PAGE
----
On the international stage, the second half of the 20th century was dominated by the Cold War between the Soviet Union and its socialist allies and the United States and its capitalist allies; the U.K. was a key supporter of the latter, joining the anti-Soviet military alliance NATO in 1949. During this period, the U.K. became involved in several Cold War conflicts, such as the Korean War (1950–1953). In contrast, the Republic of Ireland remained neutral and provided troops to U.N. peace-keeping missions.

1997–present

In 1997, Tony Blair was elected prime minister in a landslide victory for the so-called 'New Labour', economically following 'Third Way' programmes. Blair won re-election in 2001 and 2005, before handing over power to his chancellor Gordon Brown in 2007. After a decade of prosperity both the U.K. and the Irish Republic were affected by the global recession, which began in 2008. In 2010, the Conservative party formed a coalition government with the Liberal Democrats, with Tory leader David Cameron as Prime Minister. In 2015 polling suggested a hung parliament was the most likely outcome in the General Election; however the Conservatives secured a slim majority.

After the September 11 Attacks, the U.K. supported the U.S. in their "War on Terror", and joined them in the War in Afghanistan (2001–present) and the invasion of Iraq. London was attacked in July 2005. The U.K. also took a leading role in the 2011 military intervention in Libya. In a referendum in 2016, the U.K. voted to leave the European Union.

After becoming Prime Minister and leader of the Conservative Party shortly after David Cameron’s resignation following the Brexit result, an election, called by the incumbent Prime Minister Theresa May (the former Home Secretary) in 2017, breaking the Fixed Term Parliaments Act, in an attempt to gain a larger majority for Brexit negotiations and also as an advantage, as the Labour Party were doing badly in the polls, the Conservative Party lost their majority despite winning a record number of votes, and were restricted to forming a "supply and confidence" deal, yet not a formal coalition with the Northern Irish unionist party, the DUP in order to have a working majority in the House of Commons.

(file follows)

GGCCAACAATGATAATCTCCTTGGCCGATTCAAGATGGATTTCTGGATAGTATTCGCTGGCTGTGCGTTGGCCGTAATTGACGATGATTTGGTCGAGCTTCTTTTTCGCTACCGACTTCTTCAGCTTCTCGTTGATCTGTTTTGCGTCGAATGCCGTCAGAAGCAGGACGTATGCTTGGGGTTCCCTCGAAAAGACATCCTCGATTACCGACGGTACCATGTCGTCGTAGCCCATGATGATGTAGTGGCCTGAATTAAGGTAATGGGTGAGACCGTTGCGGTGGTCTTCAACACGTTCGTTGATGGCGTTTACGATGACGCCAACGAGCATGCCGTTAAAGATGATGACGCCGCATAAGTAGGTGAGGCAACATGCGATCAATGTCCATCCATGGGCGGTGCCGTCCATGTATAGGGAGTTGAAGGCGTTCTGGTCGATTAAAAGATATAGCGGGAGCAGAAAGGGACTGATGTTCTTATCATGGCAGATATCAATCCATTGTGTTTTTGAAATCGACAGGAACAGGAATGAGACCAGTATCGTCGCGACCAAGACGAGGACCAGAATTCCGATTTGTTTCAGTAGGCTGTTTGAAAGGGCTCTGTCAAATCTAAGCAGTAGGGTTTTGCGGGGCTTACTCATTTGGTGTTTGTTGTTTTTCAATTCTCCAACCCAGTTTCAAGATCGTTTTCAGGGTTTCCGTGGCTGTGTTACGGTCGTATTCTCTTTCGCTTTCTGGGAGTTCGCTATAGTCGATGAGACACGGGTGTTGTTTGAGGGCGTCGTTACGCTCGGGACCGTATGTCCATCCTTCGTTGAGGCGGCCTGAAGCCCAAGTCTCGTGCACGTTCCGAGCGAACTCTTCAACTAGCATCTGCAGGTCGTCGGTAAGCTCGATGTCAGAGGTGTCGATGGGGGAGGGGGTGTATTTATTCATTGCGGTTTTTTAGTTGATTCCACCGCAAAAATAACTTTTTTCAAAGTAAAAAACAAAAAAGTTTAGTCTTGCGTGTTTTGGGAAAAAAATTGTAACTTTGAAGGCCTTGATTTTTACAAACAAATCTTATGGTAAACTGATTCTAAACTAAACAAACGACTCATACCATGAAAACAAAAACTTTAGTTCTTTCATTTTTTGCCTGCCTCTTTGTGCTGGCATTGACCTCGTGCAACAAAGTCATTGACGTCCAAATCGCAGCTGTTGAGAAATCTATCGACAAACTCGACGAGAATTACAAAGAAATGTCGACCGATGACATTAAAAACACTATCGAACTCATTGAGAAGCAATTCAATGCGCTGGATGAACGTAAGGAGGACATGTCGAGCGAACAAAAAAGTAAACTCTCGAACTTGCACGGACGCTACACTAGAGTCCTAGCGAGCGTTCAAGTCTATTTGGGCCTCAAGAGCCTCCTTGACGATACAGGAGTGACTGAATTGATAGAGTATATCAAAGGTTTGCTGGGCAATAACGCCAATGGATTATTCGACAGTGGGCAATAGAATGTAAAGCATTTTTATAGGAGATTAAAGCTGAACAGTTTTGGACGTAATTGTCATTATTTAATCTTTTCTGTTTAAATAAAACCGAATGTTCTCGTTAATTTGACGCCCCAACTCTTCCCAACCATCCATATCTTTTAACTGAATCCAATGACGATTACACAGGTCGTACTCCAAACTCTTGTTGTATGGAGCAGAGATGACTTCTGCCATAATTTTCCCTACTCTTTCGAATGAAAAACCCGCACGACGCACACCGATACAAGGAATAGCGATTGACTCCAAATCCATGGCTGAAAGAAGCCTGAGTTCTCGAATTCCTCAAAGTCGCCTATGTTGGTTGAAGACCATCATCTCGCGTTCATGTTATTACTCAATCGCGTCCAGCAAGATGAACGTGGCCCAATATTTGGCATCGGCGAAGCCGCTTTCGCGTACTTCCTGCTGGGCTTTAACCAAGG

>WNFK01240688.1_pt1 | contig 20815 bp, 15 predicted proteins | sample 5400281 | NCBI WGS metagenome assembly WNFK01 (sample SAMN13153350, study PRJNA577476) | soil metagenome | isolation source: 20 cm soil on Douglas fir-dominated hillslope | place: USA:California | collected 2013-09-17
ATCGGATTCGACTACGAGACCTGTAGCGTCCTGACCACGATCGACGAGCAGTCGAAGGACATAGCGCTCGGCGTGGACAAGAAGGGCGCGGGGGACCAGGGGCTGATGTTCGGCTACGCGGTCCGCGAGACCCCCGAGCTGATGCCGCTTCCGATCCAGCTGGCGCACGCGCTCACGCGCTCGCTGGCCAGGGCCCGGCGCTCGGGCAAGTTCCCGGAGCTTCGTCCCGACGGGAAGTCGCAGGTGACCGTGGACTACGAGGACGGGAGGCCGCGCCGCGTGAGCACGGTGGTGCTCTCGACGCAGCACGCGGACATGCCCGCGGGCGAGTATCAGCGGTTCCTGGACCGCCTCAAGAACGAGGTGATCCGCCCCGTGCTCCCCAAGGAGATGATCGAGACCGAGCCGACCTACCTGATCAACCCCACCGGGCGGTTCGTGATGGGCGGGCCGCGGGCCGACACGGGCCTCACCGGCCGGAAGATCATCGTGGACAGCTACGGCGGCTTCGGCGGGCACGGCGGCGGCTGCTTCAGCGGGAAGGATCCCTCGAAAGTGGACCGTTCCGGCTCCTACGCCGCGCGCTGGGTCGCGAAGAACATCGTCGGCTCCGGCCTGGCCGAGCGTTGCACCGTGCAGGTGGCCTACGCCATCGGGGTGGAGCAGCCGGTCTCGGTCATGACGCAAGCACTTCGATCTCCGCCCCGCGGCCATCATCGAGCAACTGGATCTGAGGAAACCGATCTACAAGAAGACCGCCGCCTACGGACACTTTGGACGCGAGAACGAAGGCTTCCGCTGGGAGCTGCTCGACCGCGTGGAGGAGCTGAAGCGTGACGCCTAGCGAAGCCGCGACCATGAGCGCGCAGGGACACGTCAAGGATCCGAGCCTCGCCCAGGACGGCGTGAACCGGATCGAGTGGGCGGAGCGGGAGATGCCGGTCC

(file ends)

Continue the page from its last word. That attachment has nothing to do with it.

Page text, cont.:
Periods

Timeline history of the British Isles

DateStates/PeoplesEvents
pre-6th c. BC Prehistoric Britain, Prehistoric Ireland  
6th to 1st c. BC British Iron Age, Iron Age tribes in Britain, Insular Celtic  
Gauls Brythons Picts Gaels  
51 BC Gallia Lugdunensis (Roman province)    
43 AD Britannia (Roman province) Roman conquest of Britain
410Brythons Anglo-Saxon England Hen Ogledd  
638  Kingdom of Strathclyde Viking raids
843   
845 Kingdom of Brittany   
878 Danelaw  
911 Duchy of Normandy  
927 Kingdom of England  
1054 Kingdom of Alba Norman conquest of England
1079 Kingdom of Mann and the Isles   
1098 Cymru   Kingdom of Norway   Norman invasion of Ireland
1171 Lordship of Ireland   
1204   Magna Carta
Treaty of York
1266  
1282  Wars of Scottish Independence
1333 Bailiwick of Guernsey Bailiwick of Jersey Isle of Man